The long and winding road to gender parity in healthcare

I’m proud of the strides the healthcare IT industry has made in recent years toward gender parity, but it’s important to keep in mind that we’ve got a long way to go.

The concept of gender parity – in the healthcare industry and in Corporate America – began receiving some long-overdue attention earlier this year with a humorous, but also embarrassing, headline from Stat about the J.P. Morgan Healthcare Conference, one of the industry’s most prominent annual events. The article, headlined “Men named Michael outnumber female CEOs presenting at #JPM18,” noted that 22 men named Michael were scheduled to give company presentation, compared to 20 women. Overall, men represented 94 percent of the 540 people presenting these “high-profile corporate updates” at the conference.

Of course, the problem of a lack of female representation in corporate boardrooms is nothing unique to healthcare. An April New York Times headline, “The Top Jobs Where Women Are Outnumbered by Men Named John,” provided a stark reminder of how far away the business world remains from gender parity. The Times reported that, among CEOs of Fortune 500 companies, the total number of females is exceeded by the amount of men named “James” (though contrary to the headline, not “John”).

Humorous headlines aside, it’s time to acknowledge that the lack of gender diversity at the top of American businesses is stifling women and hurting the businesses themselves. A McKinsey study earlier this year that examined 1,000 companies across 12 countries found that companies in the top quartile for gender diversity were 21 percent more likely to have above-average profitability than companies in the bottom quartile. The implication: Everyone pays when women aren’t invited to a seat in the board room.

Encouraging signs in health IT
For years, I’ve attended health IT events and conferences, and been struck with the thought of how few women are present in the audience. However, my personal observation is that I’ve recently begun to see more women at these events and I’m encouraged by the entrepreneurial spirit many women are showing in founding startups.

For example, a report by Rock Health found that women make up nearly a quarter of the CEOs of digital health companies (with more than $2 million in funding) founded in 2016 – a significant increase over previous years. For example, among all such digital health startups founded since 2011, women represented less than 10 percent of CEOs.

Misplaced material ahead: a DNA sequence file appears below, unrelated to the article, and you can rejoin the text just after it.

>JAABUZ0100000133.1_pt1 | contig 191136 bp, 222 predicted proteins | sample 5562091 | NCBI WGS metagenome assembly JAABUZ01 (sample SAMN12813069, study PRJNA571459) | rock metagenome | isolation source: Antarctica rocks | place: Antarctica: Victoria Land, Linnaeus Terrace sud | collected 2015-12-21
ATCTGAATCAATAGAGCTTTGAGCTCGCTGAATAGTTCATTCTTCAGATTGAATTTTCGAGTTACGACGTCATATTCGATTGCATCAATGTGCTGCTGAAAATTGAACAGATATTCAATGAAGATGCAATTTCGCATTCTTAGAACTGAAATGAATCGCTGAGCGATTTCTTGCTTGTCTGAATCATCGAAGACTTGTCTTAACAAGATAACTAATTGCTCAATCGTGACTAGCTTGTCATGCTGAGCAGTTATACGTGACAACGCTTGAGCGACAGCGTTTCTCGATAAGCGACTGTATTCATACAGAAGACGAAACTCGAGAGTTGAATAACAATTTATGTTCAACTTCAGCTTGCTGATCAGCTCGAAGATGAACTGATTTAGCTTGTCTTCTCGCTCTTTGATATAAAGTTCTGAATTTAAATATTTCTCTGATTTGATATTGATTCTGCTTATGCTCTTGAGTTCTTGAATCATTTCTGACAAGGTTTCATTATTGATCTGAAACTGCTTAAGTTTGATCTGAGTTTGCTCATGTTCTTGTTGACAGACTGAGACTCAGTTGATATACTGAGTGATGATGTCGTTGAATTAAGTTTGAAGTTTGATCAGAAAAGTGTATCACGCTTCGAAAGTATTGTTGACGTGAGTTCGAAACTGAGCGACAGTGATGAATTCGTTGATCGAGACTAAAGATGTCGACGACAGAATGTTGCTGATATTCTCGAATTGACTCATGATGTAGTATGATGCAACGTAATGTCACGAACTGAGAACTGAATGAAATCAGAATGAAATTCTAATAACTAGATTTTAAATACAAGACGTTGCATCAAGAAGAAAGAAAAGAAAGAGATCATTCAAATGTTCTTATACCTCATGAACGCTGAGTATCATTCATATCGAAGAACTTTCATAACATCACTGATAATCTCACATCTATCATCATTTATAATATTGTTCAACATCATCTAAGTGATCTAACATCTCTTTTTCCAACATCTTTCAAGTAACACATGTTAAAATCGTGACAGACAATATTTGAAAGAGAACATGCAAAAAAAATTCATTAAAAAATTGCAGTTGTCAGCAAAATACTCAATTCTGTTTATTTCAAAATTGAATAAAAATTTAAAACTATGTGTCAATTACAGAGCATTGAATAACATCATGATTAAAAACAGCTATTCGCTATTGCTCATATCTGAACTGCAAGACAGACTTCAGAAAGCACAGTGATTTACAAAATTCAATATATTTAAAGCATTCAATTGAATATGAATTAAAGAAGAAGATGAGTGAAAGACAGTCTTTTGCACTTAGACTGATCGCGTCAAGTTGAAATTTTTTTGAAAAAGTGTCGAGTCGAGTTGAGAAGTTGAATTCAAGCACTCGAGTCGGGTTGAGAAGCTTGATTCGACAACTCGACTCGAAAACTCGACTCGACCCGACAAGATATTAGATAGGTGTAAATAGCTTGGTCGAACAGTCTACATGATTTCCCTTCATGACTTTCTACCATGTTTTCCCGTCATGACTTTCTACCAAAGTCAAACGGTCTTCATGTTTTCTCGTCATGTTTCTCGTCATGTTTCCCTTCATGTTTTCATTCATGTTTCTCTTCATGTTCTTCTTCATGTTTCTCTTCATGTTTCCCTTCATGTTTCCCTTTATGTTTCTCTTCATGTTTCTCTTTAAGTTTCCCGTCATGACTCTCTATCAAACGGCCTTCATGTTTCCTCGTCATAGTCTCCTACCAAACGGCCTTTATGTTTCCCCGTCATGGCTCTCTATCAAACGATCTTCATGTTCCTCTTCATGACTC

Personally, I can attest to the impact that nonprofit advocacy groups and woman founders have had on influencing the industry’s leadership trajectory. Groups such as Csweetener and are raising awareness about gender disparity, fighting for equal representation, mentoring the next generation of woman executives and demonstrating that women are every bit as creative, talented, and competitively driven to make a difference in the industry as men.

Frustrated by the slow pace of change
Though the McKinsey study quantified the direct correlation between companies with women in leadership roles and greater profitability, progress in gender parity has remained frustratingly slow – and the risk is that women are becoming discouraged by the sometimes-glacial pace of change. For example, nearly half of the 300 women surveyed in the Rock Health report believe it will take 25 or more years until we achieve gender parity in the workplace. More upsetting is that greater than 16 percent said they believe gender parity in the workplace will never happen.

We must reverse this type of thinking before it proliferates further. The first step is that women need to be cognizant of the valuable skills they bring to the executive suite. Women executives not only tend to possess strong strategic thinking skills, but they are frequently better listeners, more empathetic, and are more able to relate to others. At the board level, female executives – in my experience – show a tendency to listen and learn and desire to build consensus as opposed to dominating the conversation to push through their own ideas.

It’s all about the network
I’m occasionally asked for advice – from men and women – about how the heath IT industry overall can foster a more woman-friendly environment. The quick and dirty answer is that everyone who cares about this issue needs to support each other. Never stop building your network and establishing relationships with industry veterans who can provide mentorship. Take action, take charge, know your value and speak up.

The reality is that there is no one single, magic-bullet solution that will solve the industry’s lack of gender parity. We need all of the above approaches and more, to counter a trend that has been decades – if not centuries – in the making. But one thing that experience and my own two eyes have taught me is that gender diversity brings important benefits to any leadership team that create more successful companies – and I didn’t need a study from McKinsey to be convinced of it.

Kristy Lindquist is Co-founder and Partner at Chasm Partners.

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